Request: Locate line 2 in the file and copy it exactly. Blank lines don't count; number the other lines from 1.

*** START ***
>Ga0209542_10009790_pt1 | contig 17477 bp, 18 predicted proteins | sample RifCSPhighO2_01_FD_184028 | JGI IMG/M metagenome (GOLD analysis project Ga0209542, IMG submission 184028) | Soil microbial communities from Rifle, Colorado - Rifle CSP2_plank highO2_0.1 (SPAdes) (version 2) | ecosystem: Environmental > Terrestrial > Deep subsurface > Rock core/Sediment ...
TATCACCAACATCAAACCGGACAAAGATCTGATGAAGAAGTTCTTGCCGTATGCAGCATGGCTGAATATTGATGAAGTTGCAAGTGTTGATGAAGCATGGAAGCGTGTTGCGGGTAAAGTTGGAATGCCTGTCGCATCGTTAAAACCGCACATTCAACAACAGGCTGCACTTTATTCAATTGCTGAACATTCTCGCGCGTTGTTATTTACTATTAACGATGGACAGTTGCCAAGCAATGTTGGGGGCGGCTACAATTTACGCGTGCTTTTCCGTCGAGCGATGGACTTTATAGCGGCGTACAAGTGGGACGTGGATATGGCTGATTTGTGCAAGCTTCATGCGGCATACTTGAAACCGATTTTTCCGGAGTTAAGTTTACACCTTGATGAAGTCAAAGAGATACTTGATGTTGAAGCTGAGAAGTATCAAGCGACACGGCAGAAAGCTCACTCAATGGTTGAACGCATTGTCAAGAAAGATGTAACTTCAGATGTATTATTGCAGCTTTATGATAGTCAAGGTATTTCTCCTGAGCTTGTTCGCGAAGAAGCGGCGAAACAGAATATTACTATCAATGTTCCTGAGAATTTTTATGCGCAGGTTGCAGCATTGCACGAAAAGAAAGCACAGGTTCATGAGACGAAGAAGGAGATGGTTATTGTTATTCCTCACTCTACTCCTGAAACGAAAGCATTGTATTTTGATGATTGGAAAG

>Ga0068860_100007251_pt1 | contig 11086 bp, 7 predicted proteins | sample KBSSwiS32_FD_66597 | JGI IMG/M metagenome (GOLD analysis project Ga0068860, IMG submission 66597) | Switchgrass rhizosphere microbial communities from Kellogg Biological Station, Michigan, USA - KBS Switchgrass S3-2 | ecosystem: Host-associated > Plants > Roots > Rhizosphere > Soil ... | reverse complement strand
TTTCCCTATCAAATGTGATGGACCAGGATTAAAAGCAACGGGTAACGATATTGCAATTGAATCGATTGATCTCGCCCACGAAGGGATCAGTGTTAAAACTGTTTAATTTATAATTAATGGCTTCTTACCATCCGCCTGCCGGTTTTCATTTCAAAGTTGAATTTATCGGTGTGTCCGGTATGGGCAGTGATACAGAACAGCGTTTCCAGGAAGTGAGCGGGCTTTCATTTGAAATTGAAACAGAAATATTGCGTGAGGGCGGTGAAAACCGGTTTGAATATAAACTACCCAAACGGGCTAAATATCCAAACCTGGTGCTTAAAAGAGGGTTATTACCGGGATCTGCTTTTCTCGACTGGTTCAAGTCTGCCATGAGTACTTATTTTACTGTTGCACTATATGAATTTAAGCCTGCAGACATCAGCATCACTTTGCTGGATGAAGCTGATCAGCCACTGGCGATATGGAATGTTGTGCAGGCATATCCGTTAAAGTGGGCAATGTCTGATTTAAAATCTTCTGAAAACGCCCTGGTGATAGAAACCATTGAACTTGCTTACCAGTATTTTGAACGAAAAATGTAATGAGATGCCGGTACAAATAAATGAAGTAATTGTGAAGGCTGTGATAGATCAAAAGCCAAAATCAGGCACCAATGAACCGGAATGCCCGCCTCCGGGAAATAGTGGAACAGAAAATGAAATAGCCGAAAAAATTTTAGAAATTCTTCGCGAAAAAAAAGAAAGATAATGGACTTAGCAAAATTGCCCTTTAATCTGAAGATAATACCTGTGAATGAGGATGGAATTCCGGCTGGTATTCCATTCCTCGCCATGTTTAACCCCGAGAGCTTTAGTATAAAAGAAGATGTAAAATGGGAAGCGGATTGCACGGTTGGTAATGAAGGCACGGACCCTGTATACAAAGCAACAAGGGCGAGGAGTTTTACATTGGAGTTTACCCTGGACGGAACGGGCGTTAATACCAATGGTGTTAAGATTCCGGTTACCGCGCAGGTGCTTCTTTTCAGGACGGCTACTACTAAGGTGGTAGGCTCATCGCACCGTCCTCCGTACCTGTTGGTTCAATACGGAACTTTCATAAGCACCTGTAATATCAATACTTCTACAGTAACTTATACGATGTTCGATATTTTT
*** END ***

TATCACCAACATCAAACCGGACAAAGATCTGATGAAGAAGTTCTTGCCGTATGCAGCATGGCTGAATATTGATGAAGTTGCAAGTGTTGATGAAGCATGGAAGCGTGTTGCGGGTAAAGTTGGAATGCCTGTCGCATCGTTAAAACCGCACATTCAACAACAGGCTGCACTTTATTCAATTGCTGAACATTCTCGCGCGTTGTTATTTACTATTAACGATGGACAGTTGCCAAGCAATGTTGGGGGCGGCTACAATTTACGCGTGCTTTTCCGTCGAGCGATGGACTTTATAGCGGCGTACAAGTGGGACGTGGATATGGCTGATTTGTGCAAGCTTCATGCGGCATACTTGAAACCGATTTTTCCGGAGTTAAGTTTACACCTTGATGAAGTCAAAGAGATACTTGATGTTGAAGCTGAGAAGTATCAAGCGACACGGCAGAAAGCTCACTCAATGGTTGAACGCATTGTCAAGAAAGATGTAACTTCAGATGTATTATTGCAGCTTTATGATAGTCAAGGTATTTCTCCTGAGCTTGTTCGCGAAGAAGCGGCGAAACAGAATATTACTATCAATGTTCCTGAGAATTTTTATGCGCAGGTTGCAGCATTGCACGAAAAGAAAGCACAGGTTCATGAGACGAAGAAGGAGATGGTTATTGTTATTCCTCACTCTACTCCTGAAACGAAAGCATTGTATTTTGATGATTGGAAAG